There's a big difference between a shelter and a home. After Sweden's elections cast a spotlight on the integration of immigrants, this week we're asking how housing and urban design can affect your ability as a newcomer to settle in a new place. Alice Pittini, research coordinator at Housing Europe, talks us through some of the best examples of housing designed to help refugees and asylum seekers get stuck in and start building new lives. We also chat about Viktor Orbán and the battle for Europe's soul, green jargon, and French superheroes. Plus, a listener sheds some light on Dominic's salty German food mystery.
Dominic's singing in Berlin, Katy's painting in Paris, and a forest is quietly growing just outside Oslo. Our guest this week is Anne Beate Hovind, project manager of a strange and wonderful project in Norway involving books, trees and the passage of time. Also on the menu, Florence is taking things OFF the street food menu and Poland is harnessing the power of the howling wind. Plus, a glimmer of hope after some dark days in Chemnitz.
This week on The Europeans: national branding done right (Sweden) and wrong (Theresa May's robot dancing). Or will the British PM have the last laugh on that one? The jury's still out. Swedish journalist Charlotte Boström is on the line to explain how her country successfully marketed itself as an eco-friendly feminist paradise. And as Dominic packs his bags for two months in Berlin, he and Katy talk clocks, democracy, fine food and Lego.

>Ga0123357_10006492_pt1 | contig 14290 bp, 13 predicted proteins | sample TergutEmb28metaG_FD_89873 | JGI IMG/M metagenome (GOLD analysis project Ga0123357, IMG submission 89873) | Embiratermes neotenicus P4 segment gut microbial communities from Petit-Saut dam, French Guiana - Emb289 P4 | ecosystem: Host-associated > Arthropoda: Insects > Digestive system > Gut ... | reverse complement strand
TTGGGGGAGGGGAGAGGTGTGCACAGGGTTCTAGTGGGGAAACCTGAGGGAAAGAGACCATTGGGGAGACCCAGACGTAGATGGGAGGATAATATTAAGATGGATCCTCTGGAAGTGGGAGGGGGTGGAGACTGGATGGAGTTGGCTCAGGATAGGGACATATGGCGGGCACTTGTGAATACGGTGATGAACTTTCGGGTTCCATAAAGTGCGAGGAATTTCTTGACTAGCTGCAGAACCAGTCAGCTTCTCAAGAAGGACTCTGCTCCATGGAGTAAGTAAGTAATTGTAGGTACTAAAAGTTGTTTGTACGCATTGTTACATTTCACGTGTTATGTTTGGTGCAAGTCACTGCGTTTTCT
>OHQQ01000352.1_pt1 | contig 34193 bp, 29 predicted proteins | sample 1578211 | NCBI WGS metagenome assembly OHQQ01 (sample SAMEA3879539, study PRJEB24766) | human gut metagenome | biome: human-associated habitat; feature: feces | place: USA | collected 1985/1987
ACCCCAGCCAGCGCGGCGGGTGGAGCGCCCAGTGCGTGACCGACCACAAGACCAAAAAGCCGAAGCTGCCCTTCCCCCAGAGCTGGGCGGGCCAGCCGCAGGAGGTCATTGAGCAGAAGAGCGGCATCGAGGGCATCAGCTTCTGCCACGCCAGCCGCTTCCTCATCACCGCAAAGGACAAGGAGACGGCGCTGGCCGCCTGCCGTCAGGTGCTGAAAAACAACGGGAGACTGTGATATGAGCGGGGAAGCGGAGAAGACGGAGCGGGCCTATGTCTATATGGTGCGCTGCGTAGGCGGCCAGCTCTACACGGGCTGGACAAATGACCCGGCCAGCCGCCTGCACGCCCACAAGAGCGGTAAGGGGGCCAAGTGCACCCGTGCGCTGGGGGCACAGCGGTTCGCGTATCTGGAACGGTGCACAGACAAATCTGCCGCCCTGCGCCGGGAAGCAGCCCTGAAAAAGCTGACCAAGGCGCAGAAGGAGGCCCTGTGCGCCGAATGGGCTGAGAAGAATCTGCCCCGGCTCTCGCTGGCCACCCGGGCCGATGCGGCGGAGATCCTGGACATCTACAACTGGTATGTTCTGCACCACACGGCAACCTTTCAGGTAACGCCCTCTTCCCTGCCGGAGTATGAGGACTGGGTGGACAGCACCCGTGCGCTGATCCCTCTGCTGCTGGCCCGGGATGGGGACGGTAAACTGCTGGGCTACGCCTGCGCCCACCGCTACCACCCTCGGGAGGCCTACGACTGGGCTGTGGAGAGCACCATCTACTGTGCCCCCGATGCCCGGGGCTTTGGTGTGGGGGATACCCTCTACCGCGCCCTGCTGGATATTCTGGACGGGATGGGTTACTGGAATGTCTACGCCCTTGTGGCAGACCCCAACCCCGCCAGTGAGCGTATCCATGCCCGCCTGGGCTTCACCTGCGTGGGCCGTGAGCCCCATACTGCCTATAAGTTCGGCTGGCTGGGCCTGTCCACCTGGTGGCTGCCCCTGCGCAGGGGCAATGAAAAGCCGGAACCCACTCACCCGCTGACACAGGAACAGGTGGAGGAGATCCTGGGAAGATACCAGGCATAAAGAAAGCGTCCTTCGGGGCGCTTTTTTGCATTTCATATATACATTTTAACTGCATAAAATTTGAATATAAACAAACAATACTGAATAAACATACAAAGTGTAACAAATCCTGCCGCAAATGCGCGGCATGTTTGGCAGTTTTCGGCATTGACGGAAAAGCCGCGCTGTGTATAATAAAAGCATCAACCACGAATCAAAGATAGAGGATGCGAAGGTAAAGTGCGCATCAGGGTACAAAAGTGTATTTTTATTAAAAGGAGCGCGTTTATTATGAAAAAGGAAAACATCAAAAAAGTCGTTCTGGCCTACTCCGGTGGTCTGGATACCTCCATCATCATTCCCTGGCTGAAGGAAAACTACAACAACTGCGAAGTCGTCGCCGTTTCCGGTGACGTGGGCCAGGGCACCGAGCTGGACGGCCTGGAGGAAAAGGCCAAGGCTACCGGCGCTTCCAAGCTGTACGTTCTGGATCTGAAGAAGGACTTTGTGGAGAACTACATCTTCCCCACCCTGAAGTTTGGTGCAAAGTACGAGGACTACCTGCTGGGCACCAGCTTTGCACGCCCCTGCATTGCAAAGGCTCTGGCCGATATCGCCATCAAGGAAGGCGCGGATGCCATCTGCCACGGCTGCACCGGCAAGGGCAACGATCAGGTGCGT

We're back! What's cooking, Europe? Apparently the whole continent. Greece has just suffered Europe's deadliest forest fires in a century, part of a spate of extreme weather all over the northern hemisphere. Just back from Athens, we ask incoming AFP science correspondent Patrick Galey (and his dog) whether this is the new normal. Follow @patrickgaley for the angriest climate tweets in town.
Things have been heating up in Germany too, in the form of a huge debate over identity politics. Dicle Akar, a teacher at the Berlin International School, gives us her thoughts on Turkish identity in Germany and the row over football star Mesut Özil.
Plus: how the summer's been going for Europe's biggest political egos, and the bright side of the forthcoming apocalypse.
A treasure-themed episode for you this week: the natural treasures of Poland's ancient Białowieża forest, hidden treasures in rural France, and buried treasure on a German island. Dominic's been chatting to Agata Szafraniuk of environmental lawyers ClientEarth about their battle with the Polish government to protect Białowieża, one of the few remaining patches of the primeval forest that covered Europe 10,000 years ago. Also heading into the countryside are Parisian podcaster Oliver Gee of The Earful Tower fame and his fiancee Lina Nordin, on a quest to discover the real France through a heart-shaped (awwwwww) tour of the country.